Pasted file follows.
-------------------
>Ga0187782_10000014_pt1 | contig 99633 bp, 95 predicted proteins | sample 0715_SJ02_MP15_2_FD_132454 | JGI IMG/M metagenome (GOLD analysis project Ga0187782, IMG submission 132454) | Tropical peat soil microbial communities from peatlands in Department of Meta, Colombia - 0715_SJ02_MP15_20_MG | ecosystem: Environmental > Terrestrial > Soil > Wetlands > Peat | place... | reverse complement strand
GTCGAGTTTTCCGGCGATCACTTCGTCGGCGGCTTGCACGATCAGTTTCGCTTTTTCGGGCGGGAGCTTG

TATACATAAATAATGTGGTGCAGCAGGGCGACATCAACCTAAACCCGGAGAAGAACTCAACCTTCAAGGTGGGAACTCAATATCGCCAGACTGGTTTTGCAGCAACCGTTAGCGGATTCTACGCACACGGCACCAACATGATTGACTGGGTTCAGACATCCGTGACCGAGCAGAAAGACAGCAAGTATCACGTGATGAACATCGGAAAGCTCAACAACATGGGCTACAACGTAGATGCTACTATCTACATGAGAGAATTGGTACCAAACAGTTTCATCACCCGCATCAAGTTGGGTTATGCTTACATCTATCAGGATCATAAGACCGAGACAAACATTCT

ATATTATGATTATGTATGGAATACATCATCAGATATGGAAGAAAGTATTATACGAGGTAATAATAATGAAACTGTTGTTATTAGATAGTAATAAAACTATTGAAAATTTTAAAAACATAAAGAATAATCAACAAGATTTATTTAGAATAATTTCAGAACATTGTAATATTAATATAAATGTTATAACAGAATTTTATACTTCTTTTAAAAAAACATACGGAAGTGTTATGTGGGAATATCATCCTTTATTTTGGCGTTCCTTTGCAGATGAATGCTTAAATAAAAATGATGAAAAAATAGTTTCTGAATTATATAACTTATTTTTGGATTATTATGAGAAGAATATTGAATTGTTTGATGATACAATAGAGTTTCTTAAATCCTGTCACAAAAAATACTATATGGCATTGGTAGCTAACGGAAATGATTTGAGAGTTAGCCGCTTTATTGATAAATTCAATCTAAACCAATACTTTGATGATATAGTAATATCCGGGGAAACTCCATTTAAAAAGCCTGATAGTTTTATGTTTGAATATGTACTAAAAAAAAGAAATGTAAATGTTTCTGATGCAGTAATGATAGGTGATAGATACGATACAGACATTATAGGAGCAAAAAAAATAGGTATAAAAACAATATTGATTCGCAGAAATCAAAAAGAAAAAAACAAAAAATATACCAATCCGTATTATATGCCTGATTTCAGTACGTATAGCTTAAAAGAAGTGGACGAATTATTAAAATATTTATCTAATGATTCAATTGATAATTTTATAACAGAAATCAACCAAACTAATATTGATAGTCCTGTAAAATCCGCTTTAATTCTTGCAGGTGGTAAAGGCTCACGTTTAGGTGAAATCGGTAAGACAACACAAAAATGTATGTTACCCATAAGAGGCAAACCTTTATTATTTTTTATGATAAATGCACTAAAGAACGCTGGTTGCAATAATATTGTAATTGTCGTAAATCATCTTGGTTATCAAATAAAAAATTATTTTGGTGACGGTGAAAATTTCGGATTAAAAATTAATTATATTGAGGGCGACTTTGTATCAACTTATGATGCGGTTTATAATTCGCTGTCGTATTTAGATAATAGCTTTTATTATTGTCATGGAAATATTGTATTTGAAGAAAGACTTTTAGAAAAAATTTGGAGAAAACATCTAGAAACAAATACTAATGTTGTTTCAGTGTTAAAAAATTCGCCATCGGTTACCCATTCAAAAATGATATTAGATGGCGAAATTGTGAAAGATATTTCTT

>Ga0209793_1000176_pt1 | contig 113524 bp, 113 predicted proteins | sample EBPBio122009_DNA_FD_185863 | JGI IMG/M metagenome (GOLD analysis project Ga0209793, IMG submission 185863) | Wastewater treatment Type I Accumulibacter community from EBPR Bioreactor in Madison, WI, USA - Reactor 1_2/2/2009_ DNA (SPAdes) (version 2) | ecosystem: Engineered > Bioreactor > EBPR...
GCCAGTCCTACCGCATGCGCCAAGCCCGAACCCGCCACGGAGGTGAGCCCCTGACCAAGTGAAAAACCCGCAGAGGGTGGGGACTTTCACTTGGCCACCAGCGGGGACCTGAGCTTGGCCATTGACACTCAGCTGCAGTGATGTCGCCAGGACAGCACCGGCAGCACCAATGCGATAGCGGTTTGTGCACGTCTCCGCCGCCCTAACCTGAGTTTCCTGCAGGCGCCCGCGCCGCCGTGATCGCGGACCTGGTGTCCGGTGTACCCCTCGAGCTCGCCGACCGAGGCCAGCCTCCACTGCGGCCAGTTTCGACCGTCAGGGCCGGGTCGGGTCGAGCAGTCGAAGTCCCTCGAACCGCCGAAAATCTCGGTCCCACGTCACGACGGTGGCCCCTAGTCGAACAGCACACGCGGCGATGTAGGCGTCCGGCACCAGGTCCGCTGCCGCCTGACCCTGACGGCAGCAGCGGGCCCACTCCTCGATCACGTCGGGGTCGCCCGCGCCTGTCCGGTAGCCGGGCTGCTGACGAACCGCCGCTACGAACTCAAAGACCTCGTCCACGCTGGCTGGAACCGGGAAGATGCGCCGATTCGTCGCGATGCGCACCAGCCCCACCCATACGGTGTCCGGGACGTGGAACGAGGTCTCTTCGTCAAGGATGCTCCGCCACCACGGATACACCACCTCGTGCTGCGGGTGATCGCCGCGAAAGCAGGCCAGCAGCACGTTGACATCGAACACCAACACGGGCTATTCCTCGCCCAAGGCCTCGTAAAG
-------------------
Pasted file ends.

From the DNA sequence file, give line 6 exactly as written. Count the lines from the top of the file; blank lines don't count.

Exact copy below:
GCCAGTCCTACCGCATGCGCCAAGCCCGAACCCGCCACGGAGGTGAGCCCCTGACCAAGTGAAAAACCCGCAGAGGGTGGGGACTTTCACTTGGCCACCAGCGGGGACCTGAGCTTGGCCATTGACACTCAGCTGCAGTGATGTCGCCAGGACAGCACCGGCAGCACCAATGCGATAGCGGTTTGTGCACGTCTCCGCCGCCCTAACCTGAGTTTCCTGCAGGCGCCCGCGCCGCCGTGATCGCGGACCTGGTGTCCGGTGTACCCCTCGAGCTCGCCGACCGAGGCCAGCCTCCACTGCGGCCAGTTTCGACCGTCAGGGCCGGGTCGGGTCGAGCAGTCGAAGTCCCTCGAACCGCCGAAAATCTCGGTCCCACGTCACGACGGTGGCCCCTAGTCGAACAGCACACGCGGCGATGTAGGCGTCCGGCACCAGGTCCGCTGCCGCCTGACCCTGACGGCAGCAGCGGGCCCACTCCTCGATCACGTCGGGGTCGCCCGCGCCTGTCCGGTAGCCGGGCTGCTGACGAACCGCCGCTACGAACTCAAAGACCTCGTCCACGCTGGCTGGAACCGGGAAGATGCGCCGATTCGTCGCGATGCGCACCAGCCCCACCCATACGGTGTCCGGGACGTGGAACGAGGTCTCTTCGTCAAGGATGCTCCGCCACCACGGATACACCACCTCGTGCTGCGGGTGATCGCCGCGAAAGCAGGCCAGCAGCACGTTGACATCGAACACCAACACGGGCTATTCCTCGCCCAAGGCCTCGTAAAG